Tuesday, October 22, 2013

 Free Books - 23,469 classics to go

Free Books iPad App Review


Cost: Free

Pros: This app has got a wide spectrum of books to pick from.  Some of the topics/authors to pick from include Young Readers, Mark Twain, Henry David Thoreau, The Great Poets, William Shakespeare, Plato, and Banned Books. Each of the topics/authors have at least ten books to choose from if not more.  When looking for a book you can search by title, author, popularity, and rating.

Cons: Might not offer a whole lot to the younger grades beside the young reader books. Audiobooks are offered for an additional $3.99.

How would you use it: This app could be used in multiple different ways.  You could read aloud from this app.  Could be used as free time reading for you as the teacher or your students.  As an educator you can refresh your educational knowledge by reading books from Plato and Aristotle.

Math Duel

Cost: FREE

Pros:  With this app, learners can challenge a friend to a math fact duel. In this game, students are able to test their speed in performing math facts. It is also possible to adjust the various operations and the difficulty level.

Cons: This game does not have a single player mode. Having this require a partner may cause confrontation in an "odd-numbered" class.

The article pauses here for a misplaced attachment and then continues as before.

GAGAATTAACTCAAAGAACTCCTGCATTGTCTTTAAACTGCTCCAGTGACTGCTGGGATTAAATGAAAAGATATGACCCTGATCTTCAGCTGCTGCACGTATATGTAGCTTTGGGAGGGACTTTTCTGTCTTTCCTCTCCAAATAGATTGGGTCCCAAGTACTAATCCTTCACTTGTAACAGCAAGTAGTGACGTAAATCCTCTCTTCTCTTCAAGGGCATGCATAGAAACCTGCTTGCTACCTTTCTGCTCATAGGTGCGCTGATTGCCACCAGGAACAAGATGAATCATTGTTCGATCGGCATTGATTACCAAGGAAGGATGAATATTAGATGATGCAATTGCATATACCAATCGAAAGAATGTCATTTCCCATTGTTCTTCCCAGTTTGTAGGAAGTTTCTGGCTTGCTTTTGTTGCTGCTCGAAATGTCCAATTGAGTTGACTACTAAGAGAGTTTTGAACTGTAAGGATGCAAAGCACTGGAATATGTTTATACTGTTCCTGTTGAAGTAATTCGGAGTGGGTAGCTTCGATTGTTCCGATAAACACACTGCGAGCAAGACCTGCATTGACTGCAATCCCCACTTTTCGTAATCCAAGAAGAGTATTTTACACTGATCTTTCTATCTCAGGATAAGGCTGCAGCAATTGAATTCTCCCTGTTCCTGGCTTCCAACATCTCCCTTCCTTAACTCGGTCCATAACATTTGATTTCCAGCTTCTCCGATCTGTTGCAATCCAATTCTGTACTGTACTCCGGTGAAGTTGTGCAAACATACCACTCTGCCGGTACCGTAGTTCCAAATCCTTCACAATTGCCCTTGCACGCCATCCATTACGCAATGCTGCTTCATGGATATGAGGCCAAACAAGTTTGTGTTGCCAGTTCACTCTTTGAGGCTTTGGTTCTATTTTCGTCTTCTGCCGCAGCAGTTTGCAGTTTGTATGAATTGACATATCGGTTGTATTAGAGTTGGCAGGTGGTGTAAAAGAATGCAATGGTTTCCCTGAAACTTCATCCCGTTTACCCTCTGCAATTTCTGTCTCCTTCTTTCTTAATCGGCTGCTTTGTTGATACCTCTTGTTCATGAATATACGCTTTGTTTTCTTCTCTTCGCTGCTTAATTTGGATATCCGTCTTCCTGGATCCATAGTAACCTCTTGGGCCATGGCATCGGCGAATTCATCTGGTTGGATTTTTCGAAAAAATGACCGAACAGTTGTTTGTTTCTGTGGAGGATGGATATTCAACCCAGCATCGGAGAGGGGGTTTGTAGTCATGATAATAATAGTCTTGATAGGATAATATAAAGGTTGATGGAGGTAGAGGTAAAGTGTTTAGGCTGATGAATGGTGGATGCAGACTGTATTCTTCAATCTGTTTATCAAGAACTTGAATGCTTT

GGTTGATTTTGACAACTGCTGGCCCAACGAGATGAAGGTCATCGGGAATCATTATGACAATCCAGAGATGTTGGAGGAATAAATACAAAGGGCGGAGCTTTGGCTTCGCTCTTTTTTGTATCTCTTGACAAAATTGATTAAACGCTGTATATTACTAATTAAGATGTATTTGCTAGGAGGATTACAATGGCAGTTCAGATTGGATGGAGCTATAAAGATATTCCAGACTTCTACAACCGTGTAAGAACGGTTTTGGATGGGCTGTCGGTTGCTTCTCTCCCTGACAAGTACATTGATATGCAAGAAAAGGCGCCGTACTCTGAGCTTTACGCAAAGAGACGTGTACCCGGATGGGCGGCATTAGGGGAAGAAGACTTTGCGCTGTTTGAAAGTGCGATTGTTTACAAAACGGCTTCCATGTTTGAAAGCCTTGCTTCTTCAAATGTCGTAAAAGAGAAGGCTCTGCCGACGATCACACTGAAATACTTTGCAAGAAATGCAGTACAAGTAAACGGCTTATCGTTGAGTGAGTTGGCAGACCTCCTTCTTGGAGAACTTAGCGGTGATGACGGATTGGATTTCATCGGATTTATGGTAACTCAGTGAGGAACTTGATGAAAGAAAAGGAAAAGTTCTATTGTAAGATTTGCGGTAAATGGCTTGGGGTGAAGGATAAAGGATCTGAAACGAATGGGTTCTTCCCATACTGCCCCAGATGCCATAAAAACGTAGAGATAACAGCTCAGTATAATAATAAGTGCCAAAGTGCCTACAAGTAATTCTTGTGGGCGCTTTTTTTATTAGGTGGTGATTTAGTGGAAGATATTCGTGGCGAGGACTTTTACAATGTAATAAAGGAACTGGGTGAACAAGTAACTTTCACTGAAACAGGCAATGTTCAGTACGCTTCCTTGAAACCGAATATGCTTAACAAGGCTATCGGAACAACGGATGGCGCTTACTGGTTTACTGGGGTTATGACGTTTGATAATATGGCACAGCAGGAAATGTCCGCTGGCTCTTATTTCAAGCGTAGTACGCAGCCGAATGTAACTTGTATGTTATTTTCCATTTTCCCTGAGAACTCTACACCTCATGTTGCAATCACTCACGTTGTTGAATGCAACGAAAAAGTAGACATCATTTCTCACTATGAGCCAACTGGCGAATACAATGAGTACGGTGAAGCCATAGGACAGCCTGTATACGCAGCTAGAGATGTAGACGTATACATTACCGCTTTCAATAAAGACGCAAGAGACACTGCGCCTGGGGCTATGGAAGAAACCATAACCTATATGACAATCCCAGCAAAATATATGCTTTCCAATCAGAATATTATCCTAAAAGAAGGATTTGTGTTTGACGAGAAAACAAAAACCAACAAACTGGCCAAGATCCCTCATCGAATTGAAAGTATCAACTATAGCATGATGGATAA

Application:  This app can be used in the classroom as an fun extra activity for the students to take part. It would also be a fun idea to make this game into a tournament, resulting in a math champion of the week.

Monday, October 21, 2013

Simple Physics

Cost: was free.  I believe it is still free. 

Pros:  Simple physics is a fun game that allows students to learn more about physics.  It combines things like tree houses to create on your own and make it strong enough to support "4 people."  Students may use this to help them learn more about basic forces.  It also implies money so students may try and learn balance between good equipment and costs.

Cons:  It can be very difficult and frustrating to obtain three stars.  The cost factor makes it much harder because keeping it strong enough and least amount of cost is easier said than done.  This may demoralize students but if they can get past that it will be very useful to help with physics. 

How to use this in class?

I would use this as a free time app.  If they were done with a test earlier than most they would be able to use this app to have fun and learn more about physics. 

gFlashPro - Flashcards & Tests

Cost: $3.99

Pros: gFlashPro serves students, teachers, and trivia junkies alike. Easily allows you to download flash cards, assignment, quiz, and test inspiration. You can also store images and audio for reference or incorporation into a lecture, and much more. The little quizzes even allow educators to test their own proficiency in the fields they teach and help them build up on the areas where they could use a nice, quick boost. gFlashPro also keeps track of progress made when testing oneself.

Cons: A wireless connection is required to download new card sets, and view flashcards with videos. (Once downloaded, text based flashcards, cached images, and cached sound clips can be used at any time) It costs $